$2.5 trillion. That is the annual investment gap that needs closure if the UN’s Sustainable Development Goals (SDG) are to be met by developing countries. According to the OECD, blended finance could be the strategy to be deployed to fill that hiatus.
“’Business as usual’ will no longer suffice if we are serious about the UN’s Sustainable Development Goals, and if we want to make the world spin in the right direction,” says Rasmus Stuhr Jakobsen, secretary general of CARE Danmark, a non-profit organisation dedicated to bringing relief to poor people in several African and Asian countries.
Investments in developing countries are oftentimes associated with a high degree of risk that may cripple even otherwise sound business cases. Blended finance uses development funds from public or private actors to improve that risk profile and thereby to attract private investors.
This new type of financing provides a platform for a new era in development aid—an era where diverse actors will form partnerships across previously uncrossed divides such as private and public or for-profit and non-profit.
Fintech could be development aid’s next iteration
CARE Danmark is primarily funded by the Danish International Development Agency (DANIDA) and the EU. The two have recently announced a partnership that demonstrates perfectly what the new face of development aid will look like tomorrow.
“We need to think differently about partnerships as well as sustainability to make the necessary quantum leaps forward to get from the status quo to meet the SDGs. Our new partnership could boost that effort,” explains Jakobsen.
The procedure that CARE Danmark plans to carry out has two steps: The first is to bring loans and cash to nomads in the remote regions of Niger. Fintechs can then pitch their solutions, which will be brought to life through a collaborative effort.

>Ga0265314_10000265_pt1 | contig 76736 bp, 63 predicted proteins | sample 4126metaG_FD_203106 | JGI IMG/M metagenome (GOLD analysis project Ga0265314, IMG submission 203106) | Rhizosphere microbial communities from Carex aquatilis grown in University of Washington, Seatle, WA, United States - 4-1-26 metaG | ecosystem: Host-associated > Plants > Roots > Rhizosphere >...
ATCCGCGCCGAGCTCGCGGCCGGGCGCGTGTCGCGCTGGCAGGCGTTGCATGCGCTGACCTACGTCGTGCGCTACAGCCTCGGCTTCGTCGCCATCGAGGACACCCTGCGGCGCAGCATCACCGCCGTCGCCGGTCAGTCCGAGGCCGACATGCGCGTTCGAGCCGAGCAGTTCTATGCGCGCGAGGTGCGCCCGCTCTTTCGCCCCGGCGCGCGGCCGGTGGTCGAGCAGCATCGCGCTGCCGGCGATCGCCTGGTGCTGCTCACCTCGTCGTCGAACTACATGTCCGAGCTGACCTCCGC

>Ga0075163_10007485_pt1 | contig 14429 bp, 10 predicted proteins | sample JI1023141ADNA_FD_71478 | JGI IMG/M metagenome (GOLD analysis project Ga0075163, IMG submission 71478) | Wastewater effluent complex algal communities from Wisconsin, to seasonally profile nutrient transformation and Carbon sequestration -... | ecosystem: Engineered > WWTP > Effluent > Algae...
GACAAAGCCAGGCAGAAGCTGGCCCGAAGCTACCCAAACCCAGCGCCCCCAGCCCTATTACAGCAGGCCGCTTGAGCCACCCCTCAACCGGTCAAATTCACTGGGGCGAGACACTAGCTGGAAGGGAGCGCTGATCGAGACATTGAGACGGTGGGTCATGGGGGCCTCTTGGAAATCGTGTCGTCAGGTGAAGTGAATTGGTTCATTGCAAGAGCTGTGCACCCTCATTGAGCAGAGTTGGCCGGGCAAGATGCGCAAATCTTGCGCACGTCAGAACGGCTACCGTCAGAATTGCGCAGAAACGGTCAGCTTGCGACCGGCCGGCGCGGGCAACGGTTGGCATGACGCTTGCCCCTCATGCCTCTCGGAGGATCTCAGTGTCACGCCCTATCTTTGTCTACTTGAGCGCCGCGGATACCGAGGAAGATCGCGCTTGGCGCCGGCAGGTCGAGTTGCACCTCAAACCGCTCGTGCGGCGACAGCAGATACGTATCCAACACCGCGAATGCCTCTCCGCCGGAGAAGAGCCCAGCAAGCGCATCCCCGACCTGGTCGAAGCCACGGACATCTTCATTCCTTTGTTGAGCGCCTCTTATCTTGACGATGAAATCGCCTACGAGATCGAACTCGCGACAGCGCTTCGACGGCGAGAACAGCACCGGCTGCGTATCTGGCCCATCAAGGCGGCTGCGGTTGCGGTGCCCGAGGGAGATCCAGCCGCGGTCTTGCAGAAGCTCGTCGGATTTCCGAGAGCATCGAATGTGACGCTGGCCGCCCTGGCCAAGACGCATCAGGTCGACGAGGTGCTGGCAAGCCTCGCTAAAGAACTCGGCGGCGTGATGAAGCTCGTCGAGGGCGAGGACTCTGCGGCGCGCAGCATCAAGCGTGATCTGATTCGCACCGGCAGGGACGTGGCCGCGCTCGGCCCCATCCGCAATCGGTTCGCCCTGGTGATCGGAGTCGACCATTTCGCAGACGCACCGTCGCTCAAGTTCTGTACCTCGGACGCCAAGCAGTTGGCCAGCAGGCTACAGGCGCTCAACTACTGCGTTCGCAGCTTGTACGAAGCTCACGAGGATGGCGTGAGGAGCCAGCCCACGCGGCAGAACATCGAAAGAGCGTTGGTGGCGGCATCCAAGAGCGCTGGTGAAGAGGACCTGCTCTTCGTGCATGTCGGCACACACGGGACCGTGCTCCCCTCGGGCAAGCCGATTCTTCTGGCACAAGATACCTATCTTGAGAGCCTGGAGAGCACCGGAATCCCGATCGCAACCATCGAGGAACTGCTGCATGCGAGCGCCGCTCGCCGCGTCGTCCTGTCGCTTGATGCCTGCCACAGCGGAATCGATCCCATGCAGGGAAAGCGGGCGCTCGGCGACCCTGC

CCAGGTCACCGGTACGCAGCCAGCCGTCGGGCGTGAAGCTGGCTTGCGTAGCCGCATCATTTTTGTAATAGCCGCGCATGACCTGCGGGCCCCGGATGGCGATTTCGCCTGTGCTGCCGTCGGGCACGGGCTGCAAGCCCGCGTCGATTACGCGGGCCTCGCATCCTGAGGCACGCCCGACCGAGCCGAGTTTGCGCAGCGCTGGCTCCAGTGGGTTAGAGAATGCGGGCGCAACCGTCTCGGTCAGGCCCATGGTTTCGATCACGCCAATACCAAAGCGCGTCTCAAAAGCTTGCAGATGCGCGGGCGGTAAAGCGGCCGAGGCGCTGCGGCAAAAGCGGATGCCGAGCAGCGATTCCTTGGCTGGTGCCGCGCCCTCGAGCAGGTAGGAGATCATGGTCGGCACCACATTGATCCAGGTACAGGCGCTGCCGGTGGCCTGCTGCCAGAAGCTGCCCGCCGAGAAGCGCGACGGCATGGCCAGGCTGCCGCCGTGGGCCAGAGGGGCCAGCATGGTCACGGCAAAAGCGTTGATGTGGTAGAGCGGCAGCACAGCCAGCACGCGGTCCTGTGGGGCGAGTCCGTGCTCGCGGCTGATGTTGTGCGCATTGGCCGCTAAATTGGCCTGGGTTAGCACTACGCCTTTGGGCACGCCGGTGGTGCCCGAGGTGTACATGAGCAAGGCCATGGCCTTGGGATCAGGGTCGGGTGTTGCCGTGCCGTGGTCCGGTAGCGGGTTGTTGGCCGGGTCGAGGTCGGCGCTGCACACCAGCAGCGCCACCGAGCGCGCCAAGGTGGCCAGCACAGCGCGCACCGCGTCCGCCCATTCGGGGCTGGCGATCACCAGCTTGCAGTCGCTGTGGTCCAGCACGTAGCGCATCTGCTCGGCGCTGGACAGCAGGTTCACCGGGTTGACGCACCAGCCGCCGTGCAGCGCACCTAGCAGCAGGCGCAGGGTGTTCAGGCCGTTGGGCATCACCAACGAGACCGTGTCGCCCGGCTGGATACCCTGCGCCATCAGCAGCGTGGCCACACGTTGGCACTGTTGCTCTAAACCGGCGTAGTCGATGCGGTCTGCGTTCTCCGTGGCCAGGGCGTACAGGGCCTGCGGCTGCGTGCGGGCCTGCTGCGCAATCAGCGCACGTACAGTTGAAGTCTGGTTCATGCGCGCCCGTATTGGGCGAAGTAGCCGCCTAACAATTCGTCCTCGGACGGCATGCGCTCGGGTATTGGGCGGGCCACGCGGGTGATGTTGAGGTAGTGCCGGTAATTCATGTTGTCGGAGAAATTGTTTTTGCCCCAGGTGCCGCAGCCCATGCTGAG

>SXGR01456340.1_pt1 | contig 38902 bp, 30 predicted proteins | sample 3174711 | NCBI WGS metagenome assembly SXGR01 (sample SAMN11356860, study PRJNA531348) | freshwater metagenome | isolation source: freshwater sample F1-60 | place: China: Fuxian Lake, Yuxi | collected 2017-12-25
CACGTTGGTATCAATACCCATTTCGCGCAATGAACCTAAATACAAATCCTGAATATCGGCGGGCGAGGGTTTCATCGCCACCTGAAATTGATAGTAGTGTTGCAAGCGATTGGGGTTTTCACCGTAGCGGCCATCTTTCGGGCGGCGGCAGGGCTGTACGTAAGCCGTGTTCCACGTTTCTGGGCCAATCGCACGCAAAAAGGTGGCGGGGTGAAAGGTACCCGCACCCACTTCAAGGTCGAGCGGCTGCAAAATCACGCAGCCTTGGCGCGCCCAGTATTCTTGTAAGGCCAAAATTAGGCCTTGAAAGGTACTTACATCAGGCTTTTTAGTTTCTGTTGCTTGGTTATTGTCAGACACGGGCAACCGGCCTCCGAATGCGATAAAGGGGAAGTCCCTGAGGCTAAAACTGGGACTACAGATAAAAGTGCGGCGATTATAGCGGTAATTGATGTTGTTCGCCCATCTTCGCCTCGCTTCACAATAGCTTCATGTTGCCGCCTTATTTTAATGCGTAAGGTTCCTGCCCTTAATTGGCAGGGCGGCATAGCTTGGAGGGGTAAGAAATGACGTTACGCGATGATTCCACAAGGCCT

Helping the nomads is just the beginning, however. Legacy fintech technologies could alleviate a host of problems in developing countries, according to the secretary general. Blockchain could reduce corruption, which is crippling innovation. A price-checking platform for farmers could help them turn a larger profit when they sell their crops.
“Digital infrastructure is still the biggest challenge developing countries face, though it has improved at the speed of light over the last couple of years. Our cooperation will help us bring these technologies to a critical mass, so startups can create a sustainable business model and make a social impact,” points out Jakobsen.
Denmark could be number one in aid fintech
Chief Innovation Officer at Copenhagen Fintech, Simon Schou, is equally optimistic about the new partnership’s potential, both in terms of making an actual impact, and creating the fintech scale-ups of tomorrow.
“The potential for growth in creating tech-solutions that support relief work is enormous. Denmark has had a long tradition within the aid industry. We can improve the conditions for the world’s poor and create new growth for our companies by building on that tradition,” says the CIO.
Furthermore, the new effort could make the Danish fintech-ecosystem recognised on a global scale.
“If we create a strong fintech ecosystem around aid and really make it a strong agenda in Denmark, it could put us on the international map. We could be number one when it comes to NGO fintech or aid fintech. The potential in working with the developing countries is huge because, luckily, our fintechs are showing great interest in improving the world,” concludes Schou.